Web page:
Smoke over Yellowknife on August 7, 2023. Sarah Pruys/Cabin Radio
We now live in a world where the act of being outside for any length of time is fundamentally unhealthy. It’s more than a little miserable. We hope you’re doing OK.
If you’re anything like us, you spend a lot of time wondering when the wildfire smoke will clear from the Northwest Territories, even for a little while, to give us a clear shot at some oxygen.
Thursday morning was especially brutal for various NWT communities.
As of 8am on Thursday, Yellowknife, Inuvik, Tsiigehtchic, Tulita, Whatì, Behchokǫ̀ and Fort Resolution all had air quality ratings that were at the very bottom “emergency conditions” end of the scale.
That means avoiding exposure if you can, and certainly avoiding strenuous outdoor activity if at all possible, no matter your age or physical condition.
For some communities, it’s been that way for days.
Inuvik hasn’t had a day of reasonably healthy air quality since July 26. Yellowknife hasn’t put together a week of acceptable air since mid-June.
Is there an end to this in sight? There are two questions there – when will the fires end, and when will the smoke move off – and they’re both difficult to answer.
Let’s start with the smoke.
There are smoke forecasts available, and we spend a lot of time checking on those to see how the smoke is likely to behave over the coming days.
Things have now reached the point where if you know one community is set to be smoke-free for the weekend but another has continually clogged air, you might feasibly make the trip.
Firesmoke is the forecast website that many people already know.
According to operator BlueSky Canada, Firesmoke is “considered experimental because it is produced by a modelling system that is an ongoing research project and subject to uncertainties in fire data and emissions, weather forecasts, and smoke dispersion.”
Environment and Climate Change Canada has a similar service called FireWork. Twice a day, FireWork is updated with smoke forecasts that indicate what to expect.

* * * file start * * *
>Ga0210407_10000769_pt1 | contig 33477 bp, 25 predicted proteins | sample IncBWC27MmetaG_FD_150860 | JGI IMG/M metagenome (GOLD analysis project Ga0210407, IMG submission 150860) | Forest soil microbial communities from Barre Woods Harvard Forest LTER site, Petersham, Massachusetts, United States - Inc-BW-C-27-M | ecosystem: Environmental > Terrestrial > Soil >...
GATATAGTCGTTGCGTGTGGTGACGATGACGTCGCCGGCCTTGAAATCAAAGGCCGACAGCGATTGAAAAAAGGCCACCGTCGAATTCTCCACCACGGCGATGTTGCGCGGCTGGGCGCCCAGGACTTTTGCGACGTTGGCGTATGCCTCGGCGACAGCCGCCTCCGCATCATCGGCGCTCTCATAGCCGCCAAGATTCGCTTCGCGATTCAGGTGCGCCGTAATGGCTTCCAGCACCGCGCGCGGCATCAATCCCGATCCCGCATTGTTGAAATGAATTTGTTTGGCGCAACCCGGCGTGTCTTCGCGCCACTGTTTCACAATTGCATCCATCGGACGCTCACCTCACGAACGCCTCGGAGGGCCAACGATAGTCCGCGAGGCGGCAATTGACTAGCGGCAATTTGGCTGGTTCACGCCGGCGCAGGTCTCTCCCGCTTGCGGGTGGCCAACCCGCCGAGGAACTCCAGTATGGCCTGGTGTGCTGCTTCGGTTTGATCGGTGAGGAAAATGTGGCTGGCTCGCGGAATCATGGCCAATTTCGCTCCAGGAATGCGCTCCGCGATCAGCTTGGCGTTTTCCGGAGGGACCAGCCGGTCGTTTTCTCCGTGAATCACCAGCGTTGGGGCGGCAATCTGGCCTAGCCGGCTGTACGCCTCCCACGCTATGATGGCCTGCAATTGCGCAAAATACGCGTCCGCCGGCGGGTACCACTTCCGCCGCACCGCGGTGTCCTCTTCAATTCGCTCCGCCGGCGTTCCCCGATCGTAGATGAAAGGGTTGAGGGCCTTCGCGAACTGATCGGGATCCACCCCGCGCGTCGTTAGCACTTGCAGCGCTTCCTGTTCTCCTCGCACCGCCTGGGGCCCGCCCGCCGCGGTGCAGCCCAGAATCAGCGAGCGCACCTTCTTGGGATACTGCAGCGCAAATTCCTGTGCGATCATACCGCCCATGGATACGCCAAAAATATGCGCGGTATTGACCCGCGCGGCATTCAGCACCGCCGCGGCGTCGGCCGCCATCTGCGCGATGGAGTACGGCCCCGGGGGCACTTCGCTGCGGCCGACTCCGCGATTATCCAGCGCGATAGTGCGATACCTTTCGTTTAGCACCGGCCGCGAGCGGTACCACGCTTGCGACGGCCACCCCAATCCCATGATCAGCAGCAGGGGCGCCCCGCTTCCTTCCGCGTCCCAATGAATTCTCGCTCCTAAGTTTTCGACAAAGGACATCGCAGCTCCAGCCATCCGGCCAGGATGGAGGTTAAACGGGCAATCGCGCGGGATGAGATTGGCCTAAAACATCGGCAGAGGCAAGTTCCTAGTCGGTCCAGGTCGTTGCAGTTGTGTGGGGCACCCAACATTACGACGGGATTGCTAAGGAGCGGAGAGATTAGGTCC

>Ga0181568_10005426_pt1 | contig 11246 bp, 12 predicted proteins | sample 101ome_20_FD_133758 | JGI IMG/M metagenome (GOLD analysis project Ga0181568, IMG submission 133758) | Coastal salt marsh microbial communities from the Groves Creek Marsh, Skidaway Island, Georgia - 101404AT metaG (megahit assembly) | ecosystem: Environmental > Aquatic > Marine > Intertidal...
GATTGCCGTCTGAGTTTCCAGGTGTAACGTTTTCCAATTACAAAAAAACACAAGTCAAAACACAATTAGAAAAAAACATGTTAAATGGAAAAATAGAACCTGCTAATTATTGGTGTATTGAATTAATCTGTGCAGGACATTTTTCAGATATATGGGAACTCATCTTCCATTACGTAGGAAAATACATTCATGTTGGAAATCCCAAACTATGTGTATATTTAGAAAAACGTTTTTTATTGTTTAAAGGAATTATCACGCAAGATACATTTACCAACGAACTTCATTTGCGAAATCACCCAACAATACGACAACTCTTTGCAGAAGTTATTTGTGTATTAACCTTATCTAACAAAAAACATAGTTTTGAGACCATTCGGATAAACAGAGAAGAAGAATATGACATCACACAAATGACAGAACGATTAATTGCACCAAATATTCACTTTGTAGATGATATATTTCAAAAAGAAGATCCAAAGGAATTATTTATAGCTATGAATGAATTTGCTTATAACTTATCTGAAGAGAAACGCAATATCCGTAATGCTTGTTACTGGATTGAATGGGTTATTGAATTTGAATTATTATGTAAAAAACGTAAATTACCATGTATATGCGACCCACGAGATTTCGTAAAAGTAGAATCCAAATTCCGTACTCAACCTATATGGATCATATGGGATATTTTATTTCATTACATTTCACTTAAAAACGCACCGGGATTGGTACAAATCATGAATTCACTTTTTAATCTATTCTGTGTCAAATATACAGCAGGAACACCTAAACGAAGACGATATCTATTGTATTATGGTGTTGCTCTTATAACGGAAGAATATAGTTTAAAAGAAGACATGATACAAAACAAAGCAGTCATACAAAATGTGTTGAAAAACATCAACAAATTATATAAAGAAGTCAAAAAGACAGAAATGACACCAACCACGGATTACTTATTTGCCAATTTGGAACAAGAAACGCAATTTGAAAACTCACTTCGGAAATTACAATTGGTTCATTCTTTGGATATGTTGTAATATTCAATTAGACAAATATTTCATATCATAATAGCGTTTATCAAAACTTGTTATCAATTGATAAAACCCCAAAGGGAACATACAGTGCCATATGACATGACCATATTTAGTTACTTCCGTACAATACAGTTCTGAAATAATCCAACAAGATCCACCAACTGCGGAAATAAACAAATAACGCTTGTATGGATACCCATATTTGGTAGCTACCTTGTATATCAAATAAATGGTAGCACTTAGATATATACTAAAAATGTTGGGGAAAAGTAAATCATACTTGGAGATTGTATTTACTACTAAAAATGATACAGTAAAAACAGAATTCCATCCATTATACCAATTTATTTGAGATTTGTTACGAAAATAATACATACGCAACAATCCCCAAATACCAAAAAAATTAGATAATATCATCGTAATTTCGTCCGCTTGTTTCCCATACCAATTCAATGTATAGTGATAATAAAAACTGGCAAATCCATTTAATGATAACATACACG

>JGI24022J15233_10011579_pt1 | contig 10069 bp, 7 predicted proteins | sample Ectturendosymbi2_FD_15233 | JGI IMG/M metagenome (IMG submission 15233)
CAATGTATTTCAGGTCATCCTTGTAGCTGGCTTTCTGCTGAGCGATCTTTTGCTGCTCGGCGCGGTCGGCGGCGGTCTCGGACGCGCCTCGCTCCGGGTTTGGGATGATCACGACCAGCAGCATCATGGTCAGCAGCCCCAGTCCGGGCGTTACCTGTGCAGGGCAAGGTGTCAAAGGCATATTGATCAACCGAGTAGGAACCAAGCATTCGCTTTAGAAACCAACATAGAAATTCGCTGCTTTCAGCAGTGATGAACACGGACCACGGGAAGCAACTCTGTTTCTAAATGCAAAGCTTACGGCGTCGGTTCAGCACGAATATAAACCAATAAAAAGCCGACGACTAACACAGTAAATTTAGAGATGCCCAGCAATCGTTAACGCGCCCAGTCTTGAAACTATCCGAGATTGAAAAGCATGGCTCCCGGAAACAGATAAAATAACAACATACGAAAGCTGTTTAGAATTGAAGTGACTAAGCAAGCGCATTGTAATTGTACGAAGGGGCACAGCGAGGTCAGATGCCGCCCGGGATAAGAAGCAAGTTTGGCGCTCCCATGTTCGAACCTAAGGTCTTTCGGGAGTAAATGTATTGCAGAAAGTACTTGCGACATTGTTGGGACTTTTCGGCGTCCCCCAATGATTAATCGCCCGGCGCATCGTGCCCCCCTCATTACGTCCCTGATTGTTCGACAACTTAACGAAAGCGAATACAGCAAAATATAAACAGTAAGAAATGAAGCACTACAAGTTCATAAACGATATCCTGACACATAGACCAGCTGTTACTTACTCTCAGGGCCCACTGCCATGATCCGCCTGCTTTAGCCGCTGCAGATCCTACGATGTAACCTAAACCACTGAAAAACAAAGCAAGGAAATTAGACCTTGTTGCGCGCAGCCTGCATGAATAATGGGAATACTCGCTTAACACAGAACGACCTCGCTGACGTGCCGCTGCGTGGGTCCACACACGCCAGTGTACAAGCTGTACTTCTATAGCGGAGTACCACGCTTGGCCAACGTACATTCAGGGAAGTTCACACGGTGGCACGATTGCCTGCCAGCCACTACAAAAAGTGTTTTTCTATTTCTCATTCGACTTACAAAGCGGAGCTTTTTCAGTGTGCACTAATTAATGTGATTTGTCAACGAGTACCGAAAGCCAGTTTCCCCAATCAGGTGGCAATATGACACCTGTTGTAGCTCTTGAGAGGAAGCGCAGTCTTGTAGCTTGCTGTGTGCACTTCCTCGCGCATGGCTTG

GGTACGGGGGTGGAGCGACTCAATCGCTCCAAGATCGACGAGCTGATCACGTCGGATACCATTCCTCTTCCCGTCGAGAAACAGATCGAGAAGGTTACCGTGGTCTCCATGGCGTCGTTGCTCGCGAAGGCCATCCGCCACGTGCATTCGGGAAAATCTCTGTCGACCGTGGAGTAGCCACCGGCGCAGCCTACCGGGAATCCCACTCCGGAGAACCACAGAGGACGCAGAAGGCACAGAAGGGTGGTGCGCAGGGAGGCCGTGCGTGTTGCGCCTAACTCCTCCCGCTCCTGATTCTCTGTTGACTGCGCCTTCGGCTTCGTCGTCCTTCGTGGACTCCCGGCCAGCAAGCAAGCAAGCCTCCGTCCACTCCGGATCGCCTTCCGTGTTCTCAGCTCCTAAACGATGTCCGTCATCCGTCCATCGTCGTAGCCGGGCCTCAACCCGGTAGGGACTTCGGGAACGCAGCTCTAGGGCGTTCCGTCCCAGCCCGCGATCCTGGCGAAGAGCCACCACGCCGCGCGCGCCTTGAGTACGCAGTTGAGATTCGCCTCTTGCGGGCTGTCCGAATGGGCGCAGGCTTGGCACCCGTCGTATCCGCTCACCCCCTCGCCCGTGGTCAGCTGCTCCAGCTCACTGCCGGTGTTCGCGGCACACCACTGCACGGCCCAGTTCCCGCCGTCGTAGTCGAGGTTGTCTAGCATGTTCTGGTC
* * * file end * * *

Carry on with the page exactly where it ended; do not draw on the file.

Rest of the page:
Firesmoke and FireWork do approximately the same thing, and each provide three-day forecasts. You can also get written summaries from the ECCC website for four NWT communities: Yellowknife, Norman Wells, Inuvik and Fort Smith.
At the moment, trying to forecast smoke any further out than that is difficult.
Predicting what happens to smoke is hard because you have all the usual uncertainties of weather conditions like wind and rain (our weather forecasts still aren’t always entirely accurate, even though they’re improving all the time), plus the bigger uncertainty of wildfire behaviour – and whether new fires will start, which obviously can’t be easily captured in a forecast system. We don’t know ahead of time exactly where lightning will strike or when a spark will come off an ATV.
Real-time air quality websites like PurpleAir – whose sensors the NWT government just installed in a range of communities, and whose measurements you can track on our own air quality page – currently don’t come with their own forecasts, but they’re good for knowing exactly how bad the air is outside before you leave home. You can use our weather page to examine how the wind is expected to change, which can be a good indicator of what the smoke will do.
The forecast for most of the NWT is not great for the next three days. Yellowknife is looking at a couple of overnight pockets of clear air but really not a lot, while the only real relief for Inuvik residents might be heading northeast toward Tuk, where the air is forecast to be clear on Friday.
As for how long the fire season will last… bad news.
Environment minister Shane Thompson has already said he’s been told to expect at least another month or two.
The number of active fires in the NWT has done nothing but grow since June 16 and is still growing, to 226 as of Thursday. In other seasons, the number of active fires would be expected to peak much earlier in the year and the territory would be well into the downswing by now, but that’s not the case in 2023.
For August and September, Natural Resources Canada says the forecast wildfire season severity remains “above average” for almost all of the NWT – and “well above average” for August around Inuvik or east of Great Bear Lake. More than half of the Yukon and NWT entered August classified as at least “abnormally dry.”
Last year, the territory’s wildfire season – unusually – kept running well into October. So far, the signs this year are not particularly encouraging that 2023 will be any different, though weather conditions in the long term, beyond what we’re capable of forecasting, could change that.